Re: [Rd] attributes of environments

From: Duncan Murdoch <murdoch_at_stats.uwo.ca>
Date: Wed 05 Jul 2006 - 16:54:40 GMT

On 7/5/2006 12:39 PM, Gabor Grothendieck wrote:
> On 7/5/06, Thomas Lumley <tlumley@u.washington.edu> wrote:

>> On Wed, 5 Jul 2006, Gabor Grothendieck wrote:
>>
>> > On 7/5/06, Thomas Lumley <tlumley@u.washington.edu> wrote:
>> >> On Tue, 4 Jul 2006, Gabor Grothendieck wrote:
>> >>
>> >> > In the code below, e is an environment which we copy to f and then
>> >> > add attributes to e.  Now f winds up with the same attributes.
>> >> >
>> >> > In other words it seems that the attributes are a property of the
>> >> > environment itself and not of the variable.  Thus it appears we
>> >> > cannot have two environment variables that correspond to the
>> >> > original environment but with different attributes.
>> >>
>> >> No, we can't. The two variables are references to the same environment, so
>> >> they are the same.
>> >>
>> >> If you want the attributes to be copies rather than references then create
>> >> a list with the environment as an element and put the attributes on the
>> >> list.
>> >
>> > I realize that that is how it works but what I was really wondering was
>> > should it work that way?
>> >
>>
>> I think it really should (and this question has come up before).  If you
>> do
>>    e<-environment()
>>    f<-e
>>
>> then there is only one object that f and e both point to. Now, since such
>> things as S3 class and matrix dimension are implemented as attributes I
>> think you really have to consider the attributes as part of the object
>> [which is also how they are implemented, of course].  So if e and f are
>> the same object they should have the same attributes.

>
> I don't think this follows since in the other cases modifying the
> object also creates a copy.

>
>>
>> Another reasonable position would be to disallow attributes on
>> environments (as we do with NULL, another reference object), but that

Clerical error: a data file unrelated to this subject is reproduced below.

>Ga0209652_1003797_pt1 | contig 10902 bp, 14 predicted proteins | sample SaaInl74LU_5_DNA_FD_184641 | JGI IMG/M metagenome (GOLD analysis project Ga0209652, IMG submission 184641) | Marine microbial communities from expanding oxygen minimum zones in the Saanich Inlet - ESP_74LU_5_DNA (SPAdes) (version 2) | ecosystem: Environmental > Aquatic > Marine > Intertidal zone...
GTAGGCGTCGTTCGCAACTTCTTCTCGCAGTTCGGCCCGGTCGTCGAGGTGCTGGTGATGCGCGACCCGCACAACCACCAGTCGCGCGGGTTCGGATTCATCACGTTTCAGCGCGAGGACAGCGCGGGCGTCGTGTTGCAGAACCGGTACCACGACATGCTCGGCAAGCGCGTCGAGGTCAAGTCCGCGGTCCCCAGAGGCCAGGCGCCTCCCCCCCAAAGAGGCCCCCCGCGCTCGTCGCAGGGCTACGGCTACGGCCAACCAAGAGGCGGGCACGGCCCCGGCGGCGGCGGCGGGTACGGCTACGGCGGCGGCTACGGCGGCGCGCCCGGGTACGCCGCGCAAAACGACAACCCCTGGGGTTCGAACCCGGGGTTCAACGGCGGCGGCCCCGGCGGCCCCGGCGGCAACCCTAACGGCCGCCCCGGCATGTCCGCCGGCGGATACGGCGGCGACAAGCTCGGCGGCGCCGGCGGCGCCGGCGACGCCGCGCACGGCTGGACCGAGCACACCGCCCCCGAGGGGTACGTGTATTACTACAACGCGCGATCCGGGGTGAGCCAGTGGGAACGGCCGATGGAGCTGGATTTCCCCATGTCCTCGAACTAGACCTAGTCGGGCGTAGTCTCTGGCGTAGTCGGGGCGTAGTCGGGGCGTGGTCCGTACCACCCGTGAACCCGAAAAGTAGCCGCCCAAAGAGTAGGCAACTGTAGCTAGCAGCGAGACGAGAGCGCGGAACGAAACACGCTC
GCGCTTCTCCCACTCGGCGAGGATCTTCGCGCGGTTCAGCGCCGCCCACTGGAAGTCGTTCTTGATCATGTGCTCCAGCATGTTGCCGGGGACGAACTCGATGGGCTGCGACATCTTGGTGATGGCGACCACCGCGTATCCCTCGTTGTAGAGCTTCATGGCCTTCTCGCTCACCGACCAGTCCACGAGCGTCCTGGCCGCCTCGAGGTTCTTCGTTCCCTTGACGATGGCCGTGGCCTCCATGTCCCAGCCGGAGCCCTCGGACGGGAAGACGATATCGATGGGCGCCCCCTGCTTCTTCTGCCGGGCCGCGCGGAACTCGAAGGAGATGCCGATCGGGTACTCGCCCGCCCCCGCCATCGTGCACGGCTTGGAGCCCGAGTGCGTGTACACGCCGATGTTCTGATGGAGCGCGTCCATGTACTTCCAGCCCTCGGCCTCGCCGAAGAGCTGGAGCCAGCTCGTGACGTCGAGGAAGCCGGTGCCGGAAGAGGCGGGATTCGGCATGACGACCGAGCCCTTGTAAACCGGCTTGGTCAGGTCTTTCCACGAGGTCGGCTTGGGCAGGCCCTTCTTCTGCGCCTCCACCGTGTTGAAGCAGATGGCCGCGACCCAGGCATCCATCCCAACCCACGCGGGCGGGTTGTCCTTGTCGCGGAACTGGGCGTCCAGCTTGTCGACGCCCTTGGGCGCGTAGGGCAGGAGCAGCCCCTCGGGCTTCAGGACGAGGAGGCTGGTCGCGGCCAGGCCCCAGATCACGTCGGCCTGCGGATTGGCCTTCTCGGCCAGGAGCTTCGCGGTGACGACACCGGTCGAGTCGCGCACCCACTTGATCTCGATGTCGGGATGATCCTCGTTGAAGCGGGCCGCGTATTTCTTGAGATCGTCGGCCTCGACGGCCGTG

>> seems extreme.

>
> I don't think that that would solve it because there is still the issue
> of the class attribute which you can't disallow.

>
> In fact consider this:

>
> e <- new.env()
> f <- e
> class(f) <- c("myenv", "environment")
> F <- function(x) UseMethod("F")
> F.environment <- function(x) 1
> F.myenv <- function(x) 2
> F(e) # 2
> F(f) # 2

>
> The point is that subclassing does not work properly with environments

> yet subclasses of the environment class should be possible since R
> is supposed to be OO and I see no valid reason for exclusing environments
> for this. I guess in this discussion I am coming to the realization that
> this issue really is a problem with the current way R works.

I don't think subclassing is important here. The issue is that both e and f are references to the same object. As such, changing the class of f will change the class of e, so what you're seeing is what you should expect.

You could fairly easily create f as a new environment, and copy all of the contents of e and its attributes over to f, and then you'd get the   behaviour you're expecting. But that doesn't give sensible semantics for environments in general: for example,

assign("x", 1, envir = e)

had better make the assignment into e, not into a copy of e. Similarly,

 > f <- function() {

+   a <- 0
+   local1 <- function() a <<- 1
+   local2 <- function() a
+   list(f1=local1, f2=local2)
+ }
 >
 > fns <- f()

 > fns$f1()
 > fns$f2()
[1] 1

would not work properly if each of local1 and local2 just had copies of the evaluation environment of f. They need references to the same environment, so the assignment in local1 will be seen in the environment inherited by local2.

Duncan Murdoch



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